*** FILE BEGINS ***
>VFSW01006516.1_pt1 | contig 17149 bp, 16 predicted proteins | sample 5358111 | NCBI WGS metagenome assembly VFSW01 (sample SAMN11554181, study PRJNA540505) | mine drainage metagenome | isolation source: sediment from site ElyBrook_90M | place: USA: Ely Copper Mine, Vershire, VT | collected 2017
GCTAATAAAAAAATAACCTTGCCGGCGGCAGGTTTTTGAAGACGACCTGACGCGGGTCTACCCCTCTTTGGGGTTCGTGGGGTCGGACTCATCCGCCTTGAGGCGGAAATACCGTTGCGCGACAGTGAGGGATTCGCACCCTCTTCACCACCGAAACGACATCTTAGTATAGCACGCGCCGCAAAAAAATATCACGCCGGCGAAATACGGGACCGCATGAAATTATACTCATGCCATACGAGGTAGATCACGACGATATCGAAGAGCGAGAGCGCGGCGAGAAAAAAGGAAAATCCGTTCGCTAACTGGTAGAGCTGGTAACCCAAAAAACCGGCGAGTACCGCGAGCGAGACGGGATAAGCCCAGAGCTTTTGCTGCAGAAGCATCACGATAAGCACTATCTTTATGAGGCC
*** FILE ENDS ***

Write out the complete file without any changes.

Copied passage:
>VFSW01006516.1_pt1 | contig 17149 bp, 16 predicted proteins | sample 5358111 | NCBI WGS metagenome assembly VFSW01 (sample SAMN11554181, study PRJNA540505) | mine drainage metagenome | isolation source: sediment from site ElyBrook_90M | place: USA: Ely Copper Mine, Vershire, VT | collected 2017
GCTAATAAAAAAATAACCTTGCCGGCGGCAGGTTTTTGAAGACGACCTGACGCGGGTCTACCCCTCTTTGGGGTTCGTGGGGTCGGACTCATCCGCCTTGAGGCGGAAATACCGTTGCGCGACAGTGAGGGATTCGCACCCTCTTCACCACCGAAACGACATCTTAGTATAGCACGCGCCGCAAAAAAATATCACGCCGGCGAAATACGGGACCGCATGAAATTATACTCATGCCATACGAGGTAGATCACGACGATATCGAAGAGCGAGAGCGCGGCGAGAAAAAAGGAAAATCCGTTCGCTAACTGGTAGAGCTGGTAACCCAAAAAACCGGCGAGTACCGCGAGCGAGACGGGATAAGCCCAGAGCTTTTGCTGCAGAAGCATCACGATAAGCACTATCTTTATGAGGCC